Do you speak English? The politics of Language

This post has been incredibly difficult to write. So I will just drop all the gimmicks and get straight to the point.

You see, when I first arrived in France, many people were surprised that I spoke flawless (albeit heavily accented)  English. I remember one Spanish guy in my French class tried to break the ice by asking if we speak French in Kenya. After a long pause, I asked him ‘if we speak French in Kenya, then why am I studying beginners French with you?’

I guess the sarcasm was too complicated for his Catalan brain, because he asked me the same question three times. I ignored him and our relationship never really took off.

Quel Surprise

Much later on, when I got used to dealing all kinds of stupid questions and situations, I bumped into two adorable Japanese boys, who were amazed that I learnt  English so fast and were quite chuffed by my ‘ American ‘ accent.

I let them have their day because at this point I cannot be bothered to explain to people that most Africans and other formerly colonized people (I’m looking at you, South Asian people) speak several languages simultaneously.

The Guardian published a mildly interesting piece on the benefits of being bilingual. But come to think of it, did you ever think of yourself as bilingual? I never did, mostly because I imagine that being bilingual means that you speak a language that is recognized internationally.  But according to that article then, we, the urban citizens of our great continent shall never have to worry about Alhzeimer’s, as we continue to navigate between our native ‘dialects’ and the languages of the developed world.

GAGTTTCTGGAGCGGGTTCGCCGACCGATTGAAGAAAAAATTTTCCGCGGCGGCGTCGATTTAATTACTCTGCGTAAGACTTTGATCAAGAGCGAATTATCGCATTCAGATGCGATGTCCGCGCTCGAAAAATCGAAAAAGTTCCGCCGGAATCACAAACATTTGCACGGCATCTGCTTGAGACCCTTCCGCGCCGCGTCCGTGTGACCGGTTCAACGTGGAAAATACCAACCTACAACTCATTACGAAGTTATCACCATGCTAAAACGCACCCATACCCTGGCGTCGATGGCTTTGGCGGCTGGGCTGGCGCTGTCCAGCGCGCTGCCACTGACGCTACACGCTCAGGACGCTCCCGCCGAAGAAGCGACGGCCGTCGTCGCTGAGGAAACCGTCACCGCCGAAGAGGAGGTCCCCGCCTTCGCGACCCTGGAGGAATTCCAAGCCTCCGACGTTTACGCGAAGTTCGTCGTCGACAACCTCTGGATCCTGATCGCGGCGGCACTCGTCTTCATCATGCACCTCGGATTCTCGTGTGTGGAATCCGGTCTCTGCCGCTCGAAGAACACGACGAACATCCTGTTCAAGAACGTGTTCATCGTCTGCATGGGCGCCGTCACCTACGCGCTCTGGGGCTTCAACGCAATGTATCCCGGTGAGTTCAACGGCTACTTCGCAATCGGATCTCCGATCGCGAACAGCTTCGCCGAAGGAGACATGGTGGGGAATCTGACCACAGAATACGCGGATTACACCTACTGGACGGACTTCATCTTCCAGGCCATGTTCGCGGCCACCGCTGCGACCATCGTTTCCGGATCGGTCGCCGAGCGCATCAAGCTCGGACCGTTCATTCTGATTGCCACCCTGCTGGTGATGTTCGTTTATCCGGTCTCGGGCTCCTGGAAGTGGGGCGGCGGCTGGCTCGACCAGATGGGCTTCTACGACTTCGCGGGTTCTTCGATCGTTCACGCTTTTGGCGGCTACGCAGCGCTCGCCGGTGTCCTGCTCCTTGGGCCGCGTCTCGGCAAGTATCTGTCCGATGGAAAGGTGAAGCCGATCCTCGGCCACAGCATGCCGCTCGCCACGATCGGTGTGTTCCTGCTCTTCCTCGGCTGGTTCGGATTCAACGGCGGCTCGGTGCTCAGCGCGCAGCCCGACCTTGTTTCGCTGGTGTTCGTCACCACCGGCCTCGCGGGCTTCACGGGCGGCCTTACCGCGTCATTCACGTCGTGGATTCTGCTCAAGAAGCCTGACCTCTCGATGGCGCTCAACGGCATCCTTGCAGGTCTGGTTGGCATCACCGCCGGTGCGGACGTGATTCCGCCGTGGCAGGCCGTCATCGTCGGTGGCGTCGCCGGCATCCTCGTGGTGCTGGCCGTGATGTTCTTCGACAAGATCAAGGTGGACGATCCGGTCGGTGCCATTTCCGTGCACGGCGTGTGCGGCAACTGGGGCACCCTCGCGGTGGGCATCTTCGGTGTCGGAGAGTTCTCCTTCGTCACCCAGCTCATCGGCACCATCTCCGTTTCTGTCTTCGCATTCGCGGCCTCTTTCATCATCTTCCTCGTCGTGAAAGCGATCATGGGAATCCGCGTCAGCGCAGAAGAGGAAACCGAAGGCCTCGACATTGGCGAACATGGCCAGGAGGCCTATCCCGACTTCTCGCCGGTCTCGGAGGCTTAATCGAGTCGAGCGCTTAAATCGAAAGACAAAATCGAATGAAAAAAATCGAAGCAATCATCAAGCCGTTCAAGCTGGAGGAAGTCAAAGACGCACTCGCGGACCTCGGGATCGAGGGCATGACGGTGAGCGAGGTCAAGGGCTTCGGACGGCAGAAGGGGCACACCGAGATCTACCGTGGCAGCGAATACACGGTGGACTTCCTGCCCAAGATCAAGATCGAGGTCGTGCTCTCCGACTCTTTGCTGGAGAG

So what exactly is my point? Language is strongly linked to identity. But unlike your average Estonian or Japanese, who’s first language is clearly named after their country (or the other way round) we don’t have that luxury. (Unless you are  as bullheaded as Ngugi, who insists on writing all his books in Kikuyu and then having them translated…)

Of course, it all goes back to our extreme touchiness at any perceived slight or racist attitude or remark. Because, once our basic needs were met, (unlike waaaay too many people who’s lives hang on a balance everyday) we are now obsessed with convincing people that we too are civilized like them. And I really wish we could stop. Because we end up looking like stupid imitations of the real thing.

Africa is huge. And we have lots of animals and untamed jungles. We are piss poor. And all the other poor and miserable people in the world can point at us and feel better about their own shitty lives. Deal with it.

And that is why I don’t immediately start defending my country by pointing out that we also have cities with tall buildings and roads.

I just say that English is the language of business in my country. And then I hang out with people who don’t imagine that I am the sole representative of my continent. And with people who Google phrases in Swahili to impress me. (insert giant wink wink here)

Feels good to get that off my chest.

Coming soon…hilarious adventures in India.

Meanwhile, enjoy this totally unrelated video on how to fake speaking French (and yes, I have used some of those tricks!)

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8 thoughts on “Do you speak English? The politics of Language

  1. McB

    Kwa hivyo sisi huongea lugha kama tatu, ya kuzaliwa, kiswahili na lugha ya mkoloni. Sioni Ngugi ametenda kosa gani kwa kuandika vitabu zake kwa lugha ya Kikuyu, mzungu anamheshimu yeye kuliko vile anatuheshimi sisi. Hayo ni maoni yangu.

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  2. Pingback: How to answer annoying questions and end conversations quickly « Wairimualiyepotea

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